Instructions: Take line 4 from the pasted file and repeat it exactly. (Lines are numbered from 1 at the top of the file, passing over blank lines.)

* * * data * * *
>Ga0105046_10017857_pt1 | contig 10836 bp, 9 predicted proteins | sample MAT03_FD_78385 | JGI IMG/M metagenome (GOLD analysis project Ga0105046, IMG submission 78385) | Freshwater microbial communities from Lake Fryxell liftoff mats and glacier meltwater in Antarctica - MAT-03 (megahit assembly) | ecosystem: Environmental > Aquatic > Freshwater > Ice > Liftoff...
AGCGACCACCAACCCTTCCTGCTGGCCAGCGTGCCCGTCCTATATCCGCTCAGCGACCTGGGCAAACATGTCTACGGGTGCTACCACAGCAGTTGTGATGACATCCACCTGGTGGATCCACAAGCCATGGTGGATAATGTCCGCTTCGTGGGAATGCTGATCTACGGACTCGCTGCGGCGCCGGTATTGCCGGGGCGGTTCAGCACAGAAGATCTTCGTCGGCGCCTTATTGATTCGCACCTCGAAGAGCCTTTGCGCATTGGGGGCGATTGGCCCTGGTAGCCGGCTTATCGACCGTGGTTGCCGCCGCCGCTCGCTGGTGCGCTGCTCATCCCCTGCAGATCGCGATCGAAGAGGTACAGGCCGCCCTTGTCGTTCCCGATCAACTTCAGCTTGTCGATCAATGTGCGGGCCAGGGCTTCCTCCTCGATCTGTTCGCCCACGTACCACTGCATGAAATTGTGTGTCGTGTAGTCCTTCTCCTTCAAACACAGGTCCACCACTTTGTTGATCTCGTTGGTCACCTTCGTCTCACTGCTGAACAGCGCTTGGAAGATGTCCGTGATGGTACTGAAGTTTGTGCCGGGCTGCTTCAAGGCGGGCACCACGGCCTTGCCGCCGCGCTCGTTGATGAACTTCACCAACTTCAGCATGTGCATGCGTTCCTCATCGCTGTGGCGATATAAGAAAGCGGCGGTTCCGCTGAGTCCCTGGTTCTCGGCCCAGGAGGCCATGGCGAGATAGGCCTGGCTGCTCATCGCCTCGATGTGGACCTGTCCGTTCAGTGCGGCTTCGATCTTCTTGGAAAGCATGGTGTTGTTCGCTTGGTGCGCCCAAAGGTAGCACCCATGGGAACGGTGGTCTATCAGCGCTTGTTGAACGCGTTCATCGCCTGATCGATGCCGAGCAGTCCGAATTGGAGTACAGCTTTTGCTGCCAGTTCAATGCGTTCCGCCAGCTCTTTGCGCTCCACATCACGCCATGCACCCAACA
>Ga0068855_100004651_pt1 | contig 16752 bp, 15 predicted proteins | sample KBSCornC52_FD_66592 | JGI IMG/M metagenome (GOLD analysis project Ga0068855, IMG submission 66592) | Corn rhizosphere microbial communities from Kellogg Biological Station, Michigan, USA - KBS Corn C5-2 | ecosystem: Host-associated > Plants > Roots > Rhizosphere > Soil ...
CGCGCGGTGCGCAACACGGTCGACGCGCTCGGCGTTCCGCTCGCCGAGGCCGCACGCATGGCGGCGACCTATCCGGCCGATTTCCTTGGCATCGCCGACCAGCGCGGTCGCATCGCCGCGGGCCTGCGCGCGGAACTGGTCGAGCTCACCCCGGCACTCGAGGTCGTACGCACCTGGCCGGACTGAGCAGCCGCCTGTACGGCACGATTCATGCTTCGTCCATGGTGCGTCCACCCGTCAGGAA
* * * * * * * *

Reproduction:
CGCGCGGTGCGCAACACGGTCGACGCGCTCGGCGTTCCGCTCGCCGAGGCCGCACGCATGGCGGCGACCTATCCGGCCGATTTCCTTGGCATCGCCGACCAGCGCGGTCGCATCGCCGCGGGCCTGCGCGCGGAACTGGTCGAGCTCACCCCGGCACTCGAGGTCGTACGCACCTGGCCGGACTGAGCAGCCGCCTGTACGGCACGATTCATGCTTCGTCCATGGTGCGTCCACCCGTCAGGAA